The restoration of the priesthood and why it matters: New Church history podcast explores context, events

On May 15, 1829, the boat traffic on the Susquehanna River near Harmony, Pennsylvania, was likely heavy. The river had likely flooded, as it usually did every spring. And farmers and loggers likely took their boats to bring their goods to the markets.

When picturing John the Baptist conferring the Aaronic Priesthood to Joseph Smith and Oliver Cowdery that day, many may imagine it happening on an “idyllic riverbank,” said Spencer McBride, a historian and documentary editor for the Joseph Smith Papers.

“But the reality is they most likely went to a grove of sugar maple trees on the property — and then later that day went down to the river when it was quieter to be baptized.”

Looking at the big picture, these details don’t dramatically change the story, McBride noted. “But in the way that we imagine the story when we read the Doctrine and Covenants, when we read Church history, having a sense of what things looked and sounded like for Joseph and Oliver, I think it helps us get a more accurate and better kind of mental picture of these pivotal moments.”

The restoration of the Aaronic Priesthood is one of many topics in “The Priesthood Restored: A Joseph Smith Papers Podcast” — a new miniseries released Thursday, Jan. 14, that explores the context and events of the restoration of the priesthood and developments of priesthood organization and structure over time. 

The six-episode podcast hosted by McBride helps illuminate concepts included in the Feb. 8-14 “Come, Follow Me” lesson in conjunction with Doctrine and Covenants 12–13 and Joseph Smith—History 1:66–75 on the restoration of the priesthood.

Reconstructed Joseph and Emma Smith home, Harmony, Pennsylvania.
Reconstructed Joseph and Emma Smith home, Harmony, Pennsylvania. Credit: Intellectual Reserve, Inc.

Elder Dale G. Renlund of the Quorum of the Twelve Apostles is featured in Episode 6 and discussed what the restoration of the priesthood means for Latter-day Saints today. 

“I hope everyone gains clarity on what the priesthood is and its function,” Elder Renlund said in the podcast. “For too long, the power of the priesthood has only been taught to men in priesthood quorums. And yet, the sisters of the Church have the same need to come to understand that the power of the priesthood applies to everyone who has received ordinances and made covenants with God.”  

Ben Godfrey, product manager, said the objective of the Priesthood Restored podcast is to help listeners better understand what the priesthood is, the events and circumstances of its restoration and why it matters today. 

Though the Joseph Smith Papers can be a little intimidating for some, “this podcast is not at all,” Godfrey said. “Spencer and the guests do a really great job at helping kind of boil down these decades of scholarship and turn it into something that feels fun to listen to and learn about.”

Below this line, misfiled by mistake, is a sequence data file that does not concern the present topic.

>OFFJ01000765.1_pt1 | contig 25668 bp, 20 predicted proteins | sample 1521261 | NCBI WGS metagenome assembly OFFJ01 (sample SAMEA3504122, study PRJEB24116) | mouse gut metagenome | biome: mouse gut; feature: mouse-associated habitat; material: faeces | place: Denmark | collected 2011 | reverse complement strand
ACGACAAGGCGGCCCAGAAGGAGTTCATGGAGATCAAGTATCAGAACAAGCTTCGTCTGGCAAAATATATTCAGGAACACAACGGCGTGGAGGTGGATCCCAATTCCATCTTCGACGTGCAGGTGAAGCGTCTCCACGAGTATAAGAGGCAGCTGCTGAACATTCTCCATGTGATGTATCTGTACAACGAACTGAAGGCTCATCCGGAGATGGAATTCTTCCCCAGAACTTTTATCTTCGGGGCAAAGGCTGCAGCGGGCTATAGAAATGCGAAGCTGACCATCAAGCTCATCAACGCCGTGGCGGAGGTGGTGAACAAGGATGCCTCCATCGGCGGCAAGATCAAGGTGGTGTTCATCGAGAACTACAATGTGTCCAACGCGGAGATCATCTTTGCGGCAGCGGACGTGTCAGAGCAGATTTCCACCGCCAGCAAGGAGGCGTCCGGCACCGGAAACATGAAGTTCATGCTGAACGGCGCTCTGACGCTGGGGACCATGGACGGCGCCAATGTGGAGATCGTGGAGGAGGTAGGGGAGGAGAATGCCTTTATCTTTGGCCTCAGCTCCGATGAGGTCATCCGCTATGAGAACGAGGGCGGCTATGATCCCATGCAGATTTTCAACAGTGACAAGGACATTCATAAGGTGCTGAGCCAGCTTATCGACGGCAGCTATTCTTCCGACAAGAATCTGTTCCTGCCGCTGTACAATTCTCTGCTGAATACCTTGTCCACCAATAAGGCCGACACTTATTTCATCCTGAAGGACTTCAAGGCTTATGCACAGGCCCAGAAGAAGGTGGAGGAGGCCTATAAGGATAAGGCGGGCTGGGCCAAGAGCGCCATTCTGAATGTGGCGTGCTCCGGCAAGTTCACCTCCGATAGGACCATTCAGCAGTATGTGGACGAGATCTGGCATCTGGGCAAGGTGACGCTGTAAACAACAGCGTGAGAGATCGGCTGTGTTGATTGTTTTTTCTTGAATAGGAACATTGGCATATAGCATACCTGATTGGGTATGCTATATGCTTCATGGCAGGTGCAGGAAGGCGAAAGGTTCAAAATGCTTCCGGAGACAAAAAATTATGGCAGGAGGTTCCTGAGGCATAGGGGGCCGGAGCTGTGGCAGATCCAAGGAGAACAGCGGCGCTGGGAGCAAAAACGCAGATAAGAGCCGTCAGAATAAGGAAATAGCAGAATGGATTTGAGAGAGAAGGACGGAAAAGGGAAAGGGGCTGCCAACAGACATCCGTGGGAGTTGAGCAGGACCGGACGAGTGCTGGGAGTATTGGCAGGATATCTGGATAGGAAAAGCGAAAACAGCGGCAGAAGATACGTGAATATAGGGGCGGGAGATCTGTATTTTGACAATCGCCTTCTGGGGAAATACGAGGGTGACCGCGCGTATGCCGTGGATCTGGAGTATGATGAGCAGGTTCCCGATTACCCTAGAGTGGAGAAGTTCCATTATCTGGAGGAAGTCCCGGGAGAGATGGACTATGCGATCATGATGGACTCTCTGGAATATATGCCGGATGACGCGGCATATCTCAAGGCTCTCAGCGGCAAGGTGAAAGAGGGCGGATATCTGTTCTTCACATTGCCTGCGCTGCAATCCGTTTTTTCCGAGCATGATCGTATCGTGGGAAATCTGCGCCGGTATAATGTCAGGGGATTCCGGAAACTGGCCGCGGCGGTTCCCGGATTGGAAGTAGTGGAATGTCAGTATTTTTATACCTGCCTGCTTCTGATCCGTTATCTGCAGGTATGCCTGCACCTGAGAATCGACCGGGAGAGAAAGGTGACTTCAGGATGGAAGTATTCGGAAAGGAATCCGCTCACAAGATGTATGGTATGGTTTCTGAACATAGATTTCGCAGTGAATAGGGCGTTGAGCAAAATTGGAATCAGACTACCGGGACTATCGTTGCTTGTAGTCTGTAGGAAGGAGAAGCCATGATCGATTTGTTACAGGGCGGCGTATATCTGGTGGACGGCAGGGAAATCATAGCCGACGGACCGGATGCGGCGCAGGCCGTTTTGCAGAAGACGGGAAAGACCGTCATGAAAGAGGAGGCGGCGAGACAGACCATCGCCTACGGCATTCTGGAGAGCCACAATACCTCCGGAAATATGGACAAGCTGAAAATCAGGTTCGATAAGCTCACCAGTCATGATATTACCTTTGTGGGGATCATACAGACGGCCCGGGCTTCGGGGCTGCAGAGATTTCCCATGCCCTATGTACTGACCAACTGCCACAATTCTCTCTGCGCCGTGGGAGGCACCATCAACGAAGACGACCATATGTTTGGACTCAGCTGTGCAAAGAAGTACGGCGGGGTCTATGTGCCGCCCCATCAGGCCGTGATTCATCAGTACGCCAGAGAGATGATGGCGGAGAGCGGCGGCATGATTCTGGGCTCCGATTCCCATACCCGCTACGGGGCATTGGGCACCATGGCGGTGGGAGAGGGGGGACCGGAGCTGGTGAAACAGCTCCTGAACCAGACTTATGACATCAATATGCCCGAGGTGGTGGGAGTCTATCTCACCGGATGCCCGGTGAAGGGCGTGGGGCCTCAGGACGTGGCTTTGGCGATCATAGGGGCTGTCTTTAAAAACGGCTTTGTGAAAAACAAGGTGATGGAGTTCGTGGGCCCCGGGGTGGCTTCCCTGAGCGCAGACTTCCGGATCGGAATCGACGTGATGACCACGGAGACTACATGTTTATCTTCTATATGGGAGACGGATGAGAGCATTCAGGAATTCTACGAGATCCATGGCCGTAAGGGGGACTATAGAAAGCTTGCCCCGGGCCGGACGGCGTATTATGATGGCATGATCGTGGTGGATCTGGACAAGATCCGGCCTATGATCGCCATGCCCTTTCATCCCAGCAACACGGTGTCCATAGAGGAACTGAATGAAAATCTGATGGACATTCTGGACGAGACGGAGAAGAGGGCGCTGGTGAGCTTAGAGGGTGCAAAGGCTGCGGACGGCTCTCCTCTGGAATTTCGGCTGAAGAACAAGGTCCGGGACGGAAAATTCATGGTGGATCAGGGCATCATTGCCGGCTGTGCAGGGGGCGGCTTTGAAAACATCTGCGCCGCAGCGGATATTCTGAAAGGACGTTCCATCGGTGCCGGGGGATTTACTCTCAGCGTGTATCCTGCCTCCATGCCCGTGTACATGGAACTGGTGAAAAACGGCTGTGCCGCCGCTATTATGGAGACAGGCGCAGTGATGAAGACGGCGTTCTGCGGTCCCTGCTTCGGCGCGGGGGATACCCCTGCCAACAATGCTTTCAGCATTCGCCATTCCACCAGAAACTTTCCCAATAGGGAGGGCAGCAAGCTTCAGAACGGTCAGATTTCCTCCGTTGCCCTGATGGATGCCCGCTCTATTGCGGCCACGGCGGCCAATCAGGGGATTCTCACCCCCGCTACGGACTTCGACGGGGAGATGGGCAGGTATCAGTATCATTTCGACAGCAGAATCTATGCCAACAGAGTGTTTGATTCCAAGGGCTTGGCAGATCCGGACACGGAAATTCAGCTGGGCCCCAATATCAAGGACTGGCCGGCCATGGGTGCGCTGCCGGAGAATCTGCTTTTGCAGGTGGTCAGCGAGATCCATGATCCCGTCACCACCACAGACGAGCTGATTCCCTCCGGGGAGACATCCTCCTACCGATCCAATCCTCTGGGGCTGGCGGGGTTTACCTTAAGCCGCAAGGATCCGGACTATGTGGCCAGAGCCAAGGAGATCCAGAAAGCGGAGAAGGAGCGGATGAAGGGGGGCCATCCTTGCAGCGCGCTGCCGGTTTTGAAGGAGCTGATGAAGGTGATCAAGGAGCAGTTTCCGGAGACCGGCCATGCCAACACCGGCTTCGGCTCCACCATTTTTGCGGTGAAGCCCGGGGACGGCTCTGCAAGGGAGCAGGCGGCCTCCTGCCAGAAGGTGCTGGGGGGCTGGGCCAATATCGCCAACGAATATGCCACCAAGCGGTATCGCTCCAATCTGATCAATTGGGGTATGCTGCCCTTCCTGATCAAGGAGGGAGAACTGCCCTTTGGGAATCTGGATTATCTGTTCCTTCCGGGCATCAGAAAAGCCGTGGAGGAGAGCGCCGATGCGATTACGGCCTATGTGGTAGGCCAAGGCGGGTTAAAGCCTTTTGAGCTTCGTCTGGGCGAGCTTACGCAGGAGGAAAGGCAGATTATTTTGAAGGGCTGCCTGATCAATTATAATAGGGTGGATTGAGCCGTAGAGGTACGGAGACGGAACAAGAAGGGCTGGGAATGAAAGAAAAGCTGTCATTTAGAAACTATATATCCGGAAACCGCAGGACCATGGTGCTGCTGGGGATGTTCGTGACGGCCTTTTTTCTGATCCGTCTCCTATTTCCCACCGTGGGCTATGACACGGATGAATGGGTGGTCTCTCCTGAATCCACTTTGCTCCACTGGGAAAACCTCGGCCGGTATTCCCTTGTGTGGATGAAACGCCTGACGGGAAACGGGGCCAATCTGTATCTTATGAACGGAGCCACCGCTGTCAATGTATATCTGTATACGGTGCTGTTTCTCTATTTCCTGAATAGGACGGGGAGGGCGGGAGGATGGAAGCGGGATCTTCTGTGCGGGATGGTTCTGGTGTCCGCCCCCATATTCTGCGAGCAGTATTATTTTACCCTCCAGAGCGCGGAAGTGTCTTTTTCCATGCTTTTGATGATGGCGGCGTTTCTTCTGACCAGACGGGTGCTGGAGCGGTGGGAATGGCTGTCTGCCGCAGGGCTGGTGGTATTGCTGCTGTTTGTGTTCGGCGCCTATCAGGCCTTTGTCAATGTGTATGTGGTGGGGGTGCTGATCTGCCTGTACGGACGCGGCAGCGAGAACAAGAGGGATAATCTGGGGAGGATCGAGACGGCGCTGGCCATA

While researching and interviewing historians and others for the podcast, McBride said he learned Joseph Smith’s understanding of the priesthood developed with time — the Lord worked with him step by step, “line upon line.”

“If we look at the full history, we see this is an ongoing restoration. … What happened in 1829 is very important, but that process continued as Joseph got more priesthood keys, as he got more revelation and more understanding,” he said. 

Joseph Smith’s Journal, Church History Library.
Joseph Smith’s Journal, Church History Library. Credit: Intellectual Reserve, Inc.

In 1829 and 1830, Joseph Smith’s understanding of the priesthood as shown in the Doctrine and Covenants was about Church administration and priesthood authority and offices, McBride continued. “By the time we get to Nauvoo, Joseph Smith is teaching that the priesthood is also about bringing the power of godliness into the lives of every man, woman and child on the earth.”

Some questions listeners might have — perhaps on race and the priesthood, details about organization or ambiguity around restoration dates — are covered thoughtfully and in insightful ways, Godfrey added.  

For example, Episode 3 “The Voice of Peter, James and John” explores what historians know and don’t know about the restoration of the Melchizedek Priesthood. 

Episode 5 “The Priesthood Organization” describes how the priesthood organization developed in response to the needs of the growing Church, including when young men started to be ordained to the priesthood. This episode also explains how temple and priesthood restrictions based on race began and ended — and includes an interview with Marcus H. Martins, the first man of Black descent to serve a mission after restriction lifted.

The Priesthood Restored podcast is now available on a variety of listening platforms, including Apple, Google, Spotify, Stitcher, the Latter-day Saint Channel and on JosephSmithPapers.org.

Later this year, the Church History Department plans to release a miniseries podcast on the Nauvoo Temple.